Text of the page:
And another one...

And another one…

JP Morgan Chase is developing its own blockchain, called Quorum, on the Ethereum network.

Amber Baldet, program lead, blockchain centre of excellence, JP Morgan Chase, says it is working with Ethereum “because it has been around a while and banks are familiar with it”.

With Quorum, the firm says all public and private smart contracts are derived from a single, common, complete blockchain of transactions validated by every node in the network.

This won’t be an open-for-all network, as the nodes that run Quorum must get permission from a higher authority to join.

In a presentation at the technical steering committee meeting of the Hyperledger Project, David Voell, engineering lead, CIB Emerging Technologies, JP Morgan Chase, says the technology swaps out private transaction data for cryptographic hashes, condensed and scrambled versions of that data, which conceals their true contents. In additions, both the public and private data reside on the blockchain, but they are parsed separately.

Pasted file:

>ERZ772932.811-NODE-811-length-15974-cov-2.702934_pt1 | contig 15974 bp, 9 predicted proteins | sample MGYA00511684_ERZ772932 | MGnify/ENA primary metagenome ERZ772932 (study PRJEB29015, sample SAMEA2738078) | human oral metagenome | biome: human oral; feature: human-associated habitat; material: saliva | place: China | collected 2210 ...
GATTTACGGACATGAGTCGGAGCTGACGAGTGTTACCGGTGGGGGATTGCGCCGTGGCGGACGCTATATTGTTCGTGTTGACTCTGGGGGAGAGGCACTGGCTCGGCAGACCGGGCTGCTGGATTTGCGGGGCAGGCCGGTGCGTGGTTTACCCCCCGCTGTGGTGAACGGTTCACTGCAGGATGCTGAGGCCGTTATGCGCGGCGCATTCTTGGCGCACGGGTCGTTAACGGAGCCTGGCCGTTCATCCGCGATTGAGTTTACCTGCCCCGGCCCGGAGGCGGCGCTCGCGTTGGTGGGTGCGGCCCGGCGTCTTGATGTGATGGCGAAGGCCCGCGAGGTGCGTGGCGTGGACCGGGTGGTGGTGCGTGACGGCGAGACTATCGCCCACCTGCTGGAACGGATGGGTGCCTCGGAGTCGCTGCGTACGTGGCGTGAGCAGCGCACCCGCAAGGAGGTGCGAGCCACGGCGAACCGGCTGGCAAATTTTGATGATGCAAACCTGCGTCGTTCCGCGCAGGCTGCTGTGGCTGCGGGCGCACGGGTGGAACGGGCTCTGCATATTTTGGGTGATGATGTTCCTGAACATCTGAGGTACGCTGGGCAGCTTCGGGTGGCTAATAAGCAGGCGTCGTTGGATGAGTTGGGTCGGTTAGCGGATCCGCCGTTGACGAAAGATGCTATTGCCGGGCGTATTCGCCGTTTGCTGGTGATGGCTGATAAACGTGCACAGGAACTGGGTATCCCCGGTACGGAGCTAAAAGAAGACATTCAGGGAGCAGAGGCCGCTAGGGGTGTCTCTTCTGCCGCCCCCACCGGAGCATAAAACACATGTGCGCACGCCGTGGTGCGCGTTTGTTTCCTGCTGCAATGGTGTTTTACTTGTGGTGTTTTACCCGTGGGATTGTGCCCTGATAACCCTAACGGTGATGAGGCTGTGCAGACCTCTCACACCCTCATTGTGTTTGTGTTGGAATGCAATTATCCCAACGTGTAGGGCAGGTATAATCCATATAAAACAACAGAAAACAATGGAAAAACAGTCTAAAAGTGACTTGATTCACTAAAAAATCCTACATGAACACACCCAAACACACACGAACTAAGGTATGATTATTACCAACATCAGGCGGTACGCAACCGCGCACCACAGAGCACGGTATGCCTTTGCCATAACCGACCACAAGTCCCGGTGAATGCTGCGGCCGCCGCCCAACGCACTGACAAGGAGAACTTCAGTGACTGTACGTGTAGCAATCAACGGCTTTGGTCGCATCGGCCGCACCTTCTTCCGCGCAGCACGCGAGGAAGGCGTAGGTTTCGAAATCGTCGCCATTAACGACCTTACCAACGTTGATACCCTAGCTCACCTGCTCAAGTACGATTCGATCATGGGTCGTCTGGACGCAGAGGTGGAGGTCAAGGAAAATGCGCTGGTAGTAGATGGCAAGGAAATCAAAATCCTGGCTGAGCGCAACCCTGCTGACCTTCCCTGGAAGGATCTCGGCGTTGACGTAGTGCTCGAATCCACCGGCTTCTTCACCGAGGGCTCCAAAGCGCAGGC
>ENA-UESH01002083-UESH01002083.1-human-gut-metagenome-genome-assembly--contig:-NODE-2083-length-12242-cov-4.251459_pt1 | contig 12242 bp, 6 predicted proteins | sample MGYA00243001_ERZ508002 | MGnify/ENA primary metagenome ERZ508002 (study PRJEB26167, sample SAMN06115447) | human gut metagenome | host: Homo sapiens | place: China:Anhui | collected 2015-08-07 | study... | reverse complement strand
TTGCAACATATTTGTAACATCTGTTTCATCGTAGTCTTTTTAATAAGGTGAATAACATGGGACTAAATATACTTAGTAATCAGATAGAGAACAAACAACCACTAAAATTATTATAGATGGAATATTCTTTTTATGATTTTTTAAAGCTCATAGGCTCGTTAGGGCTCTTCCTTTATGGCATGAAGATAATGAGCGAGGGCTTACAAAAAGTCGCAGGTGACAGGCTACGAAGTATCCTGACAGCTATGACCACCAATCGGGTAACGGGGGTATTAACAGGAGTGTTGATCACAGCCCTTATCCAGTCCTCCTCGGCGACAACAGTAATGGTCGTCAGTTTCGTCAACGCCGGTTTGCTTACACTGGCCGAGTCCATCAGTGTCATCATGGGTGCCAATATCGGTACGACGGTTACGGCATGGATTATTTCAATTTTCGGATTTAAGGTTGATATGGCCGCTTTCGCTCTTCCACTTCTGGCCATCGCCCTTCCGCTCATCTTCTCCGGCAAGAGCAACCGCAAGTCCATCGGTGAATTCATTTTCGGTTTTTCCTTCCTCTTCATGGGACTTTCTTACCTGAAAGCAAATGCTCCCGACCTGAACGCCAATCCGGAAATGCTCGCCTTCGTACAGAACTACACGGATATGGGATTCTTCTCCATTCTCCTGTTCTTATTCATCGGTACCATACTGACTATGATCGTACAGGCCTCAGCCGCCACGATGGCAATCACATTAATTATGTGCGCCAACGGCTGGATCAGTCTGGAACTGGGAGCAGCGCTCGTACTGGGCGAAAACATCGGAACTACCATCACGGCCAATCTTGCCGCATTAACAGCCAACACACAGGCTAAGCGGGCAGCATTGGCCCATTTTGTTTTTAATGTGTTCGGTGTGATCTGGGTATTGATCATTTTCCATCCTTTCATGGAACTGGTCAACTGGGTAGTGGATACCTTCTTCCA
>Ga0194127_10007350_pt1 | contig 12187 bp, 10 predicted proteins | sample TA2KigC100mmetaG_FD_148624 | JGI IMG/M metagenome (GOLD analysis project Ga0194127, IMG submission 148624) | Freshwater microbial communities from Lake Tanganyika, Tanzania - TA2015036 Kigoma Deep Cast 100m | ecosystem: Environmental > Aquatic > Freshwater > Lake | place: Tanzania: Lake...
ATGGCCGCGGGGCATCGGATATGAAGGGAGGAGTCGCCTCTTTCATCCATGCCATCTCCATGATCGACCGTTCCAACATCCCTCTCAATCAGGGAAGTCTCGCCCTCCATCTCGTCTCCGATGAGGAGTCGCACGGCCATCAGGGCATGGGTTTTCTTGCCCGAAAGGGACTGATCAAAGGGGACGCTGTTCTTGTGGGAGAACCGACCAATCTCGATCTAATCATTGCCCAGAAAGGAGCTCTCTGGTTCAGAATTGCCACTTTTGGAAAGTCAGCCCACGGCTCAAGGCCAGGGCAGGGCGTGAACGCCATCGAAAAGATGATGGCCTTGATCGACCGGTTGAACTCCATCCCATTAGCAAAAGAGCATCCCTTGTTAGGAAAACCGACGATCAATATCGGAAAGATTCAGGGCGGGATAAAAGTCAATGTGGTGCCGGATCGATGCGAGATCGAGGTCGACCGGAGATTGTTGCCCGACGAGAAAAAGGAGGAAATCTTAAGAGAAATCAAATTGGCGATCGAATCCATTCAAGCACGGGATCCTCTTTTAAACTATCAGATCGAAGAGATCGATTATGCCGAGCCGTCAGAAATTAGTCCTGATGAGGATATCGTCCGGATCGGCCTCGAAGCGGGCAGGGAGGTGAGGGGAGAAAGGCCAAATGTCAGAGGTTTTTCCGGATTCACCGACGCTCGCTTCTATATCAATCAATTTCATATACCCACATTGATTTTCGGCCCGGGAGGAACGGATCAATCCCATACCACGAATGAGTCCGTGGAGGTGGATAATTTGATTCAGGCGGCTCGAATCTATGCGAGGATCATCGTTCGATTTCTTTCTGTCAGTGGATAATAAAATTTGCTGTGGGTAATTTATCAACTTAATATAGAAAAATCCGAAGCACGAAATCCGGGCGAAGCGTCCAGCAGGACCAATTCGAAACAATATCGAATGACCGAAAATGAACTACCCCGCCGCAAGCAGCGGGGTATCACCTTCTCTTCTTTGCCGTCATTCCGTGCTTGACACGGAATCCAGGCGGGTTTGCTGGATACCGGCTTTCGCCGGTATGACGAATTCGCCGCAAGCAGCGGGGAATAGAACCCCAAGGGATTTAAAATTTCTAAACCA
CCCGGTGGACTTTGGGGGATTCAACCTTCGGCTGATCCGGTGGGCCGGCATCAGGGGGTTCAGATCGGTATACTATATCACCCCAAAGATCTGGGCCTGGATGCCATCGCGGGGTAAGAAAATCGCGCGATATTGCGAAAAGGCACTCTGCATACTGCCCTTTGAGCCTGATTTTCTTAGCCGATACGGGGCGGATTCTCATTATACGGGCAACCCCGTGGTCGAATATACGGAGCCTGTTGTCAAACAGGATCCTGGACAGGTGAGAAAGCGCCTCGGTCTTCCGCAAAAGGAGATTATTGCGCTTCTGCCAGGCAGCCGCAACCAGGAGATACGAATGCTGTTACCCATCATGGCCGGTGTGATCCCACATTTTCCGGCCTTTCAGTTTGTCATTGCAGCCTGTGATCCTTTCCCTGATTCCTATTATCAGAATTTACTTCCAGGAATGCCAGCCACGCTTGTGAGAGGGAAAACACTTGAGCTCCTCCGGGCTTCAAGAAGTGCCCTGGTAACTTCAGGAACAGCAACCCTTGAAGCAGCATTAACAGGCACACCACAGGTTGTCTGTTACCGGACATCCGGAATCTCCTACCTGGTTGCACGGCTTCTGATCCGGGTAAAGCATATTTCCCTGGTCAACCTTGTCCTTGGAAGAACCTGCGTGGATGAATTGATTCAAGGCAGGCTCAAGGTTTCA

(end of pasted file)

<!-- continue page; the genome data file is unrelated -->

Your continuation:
“The key to this whole thing, again, is a single blockchain of everyone continuously checking the integrity,” Voell says. But he adds there is still a “clear separation between private and public”.

The firm plans to open source the documentation and code base behind Quorum by the end of this year.

The race

Earlier this year, JP Morgan Chase unveiled “Juno” – a “distributed cryptoledger”. This provides support for a smart contract language called “Hopper” within a permissioned ledger network. The project has lost two team leaders, and gone a bit quiet. However, the bank says it is one of many projects it is working on.

Yesterday (5 October), Thomson Reuters launched BlockOne ID to let developers build applications in a controlled environment with blockchain. BlockOne ID (for Ethereum) is an experimental user-entitlement framework through which decentralised app (DApp) owners can manage access to their blockchain contracts.